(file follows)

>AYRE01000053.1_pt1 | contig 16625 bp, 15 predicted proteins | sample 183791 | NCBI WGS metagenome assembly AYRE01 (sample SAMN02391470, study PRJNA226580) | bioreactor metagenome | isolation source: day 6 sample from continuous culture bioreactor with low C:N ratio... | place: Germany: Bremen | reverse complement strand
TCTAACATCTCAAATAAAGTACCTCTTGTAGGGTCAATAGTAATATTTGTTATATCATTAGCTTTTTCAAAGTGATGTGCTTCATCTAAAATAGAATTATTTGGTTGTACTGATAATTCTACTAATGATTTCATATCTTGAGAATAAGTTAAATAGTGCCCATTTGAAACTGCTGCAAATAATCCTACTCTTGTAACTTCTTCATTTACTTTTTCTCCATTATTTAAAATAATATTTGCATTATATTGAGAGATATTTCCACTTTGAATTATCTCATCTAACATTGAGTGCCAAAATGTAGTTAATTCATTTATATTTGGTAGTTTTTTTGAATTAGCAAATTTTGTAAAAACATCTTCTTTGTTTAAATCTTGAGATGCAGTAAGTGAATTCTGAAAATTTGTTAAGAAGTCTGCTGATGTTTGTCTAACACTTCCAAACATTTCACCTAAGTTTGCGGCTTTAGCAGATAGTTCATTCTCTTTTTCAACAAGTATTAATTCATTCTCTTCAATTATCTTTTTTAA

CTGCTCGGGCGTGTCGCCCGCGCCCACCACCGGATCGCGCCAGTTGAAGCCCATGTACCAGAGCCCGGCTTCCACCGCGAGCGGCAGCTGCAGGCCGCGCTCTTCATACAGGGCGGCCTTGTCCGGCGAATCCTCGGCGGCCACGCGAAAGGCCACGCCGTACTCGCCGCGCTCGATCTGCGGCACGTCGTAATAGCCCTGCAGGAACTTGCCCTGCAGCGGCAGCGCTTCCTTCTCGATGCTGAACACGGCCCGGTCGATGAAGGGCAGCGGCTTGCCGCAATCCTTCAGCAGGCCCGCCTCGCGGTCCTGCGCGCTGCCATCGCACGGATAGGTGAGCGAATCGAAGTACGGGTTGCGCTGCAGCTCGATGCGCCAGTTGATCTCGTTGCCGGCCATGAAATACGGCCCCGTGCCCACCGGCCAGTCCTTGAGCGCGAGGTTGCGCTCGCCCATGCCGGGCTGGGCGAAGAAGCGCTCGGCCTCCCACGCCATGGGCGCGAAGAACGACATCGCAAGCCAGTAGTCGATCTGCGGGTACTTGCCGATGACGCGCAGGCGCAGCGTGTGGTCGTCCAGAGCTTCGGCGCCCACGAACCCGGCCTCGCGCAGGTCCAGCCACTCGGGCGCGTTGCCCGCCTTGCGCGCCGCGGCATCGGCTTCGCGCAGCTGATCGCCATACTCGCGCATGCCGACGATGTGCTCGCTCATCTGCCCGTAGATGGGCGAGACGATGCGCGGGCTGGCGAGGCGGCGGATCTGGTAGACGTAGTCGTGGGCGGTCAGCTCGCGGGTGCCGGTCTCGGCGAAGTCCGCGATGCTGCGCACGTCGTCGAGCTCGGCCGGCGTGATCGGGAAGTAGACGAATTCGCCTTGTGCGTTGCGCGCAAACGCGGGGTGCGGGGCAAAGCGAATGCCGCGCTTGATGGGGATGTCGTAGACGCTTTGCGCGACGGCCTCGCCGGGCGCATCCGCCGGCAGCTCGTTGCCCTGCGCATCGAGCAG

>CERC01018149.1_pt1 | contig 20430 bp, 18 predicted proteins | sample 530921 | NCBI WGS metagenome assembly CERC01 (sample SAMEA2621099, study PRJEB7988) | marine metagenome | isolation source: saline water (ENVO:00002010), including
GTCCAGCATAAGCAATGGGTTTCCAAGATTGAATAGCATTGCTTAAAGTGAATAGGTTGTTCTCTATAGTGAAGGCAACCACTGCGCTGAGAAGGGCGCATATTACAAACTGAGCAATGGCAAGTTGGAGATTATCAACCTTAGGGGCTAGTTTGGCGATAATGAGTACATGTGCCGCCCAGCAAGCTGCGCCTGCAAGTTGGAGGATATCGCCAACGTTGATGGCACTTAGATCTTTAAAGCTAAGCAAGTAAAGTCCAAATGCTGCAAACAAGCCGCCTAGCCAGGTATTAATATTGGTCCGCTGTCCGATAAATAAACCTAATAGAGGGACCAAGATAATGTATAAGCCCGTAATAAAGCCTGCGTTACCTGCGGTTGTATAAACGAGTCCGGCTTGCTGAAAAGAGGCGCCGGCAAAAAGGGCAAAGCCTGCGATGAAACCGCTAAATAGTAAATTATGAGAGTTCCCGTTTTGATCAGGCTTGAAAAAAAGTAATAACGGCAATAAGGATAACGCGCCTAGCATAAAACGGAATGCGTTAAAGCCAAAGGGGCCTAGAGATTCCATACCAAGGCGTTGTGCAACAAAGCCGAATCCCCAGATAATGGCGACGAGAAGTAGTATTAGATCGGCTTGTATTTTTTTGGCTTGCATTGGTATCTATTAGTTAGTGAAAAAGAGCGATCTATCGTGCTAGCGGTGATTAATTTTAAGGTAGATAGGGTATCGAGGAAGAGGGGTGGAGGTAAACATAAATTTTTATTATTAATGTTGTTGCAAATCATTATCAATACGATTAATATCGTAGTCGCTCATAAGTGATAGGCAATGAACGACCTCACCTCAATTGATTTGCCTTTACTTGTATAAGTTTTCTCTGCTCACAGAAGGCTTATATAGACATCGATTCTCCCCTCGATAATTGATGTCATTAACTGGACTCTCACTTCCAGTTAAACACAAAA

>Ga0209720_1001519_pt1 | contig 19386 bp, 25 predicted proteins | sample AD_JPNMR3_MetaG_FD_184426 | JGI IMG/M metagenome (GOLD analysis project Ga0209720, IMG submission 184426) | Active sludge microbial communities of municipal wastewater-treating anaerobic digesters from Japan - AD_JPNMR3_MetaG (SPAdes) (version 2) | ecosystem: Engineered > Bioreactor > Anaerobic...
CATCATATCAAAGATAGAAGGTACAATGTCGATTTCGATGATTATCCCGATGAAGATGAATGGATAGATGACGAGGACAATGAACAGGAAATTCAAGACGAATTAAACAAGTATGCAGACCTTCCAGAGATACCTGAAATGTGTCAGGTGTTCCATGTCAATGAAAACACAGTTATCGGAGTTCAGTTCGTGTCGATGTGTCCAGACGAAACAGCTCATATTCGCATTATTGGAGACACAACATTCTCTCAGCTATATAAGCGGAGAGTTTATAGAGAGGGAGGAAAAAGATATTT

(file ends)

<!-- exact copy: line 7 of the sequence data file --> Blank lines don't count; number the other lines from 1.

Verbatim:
CATCATATCAAAGATAGAAGGTACAATGTCGATTTCGATGATTATCCCGATGAAGATGAATGGATAGATGACGAGGACAATGAACAGGAAATTCAAGACGAATTAAACAAGTATGCAGACCTTCCAGAGATACCTGAAATGTGTCAGGTGTTCCATGTCAATGAAAACACAGTTATCGGAGTTCAGTTCGTGTCGATGTGTCCAGACGAAACAGCTCATATTCGCATTATTGGAGACACAACATTCTCTCAGCTATATAAGCGGAGAGTTTATAGAGAGGGAGGAAAAAGATATTT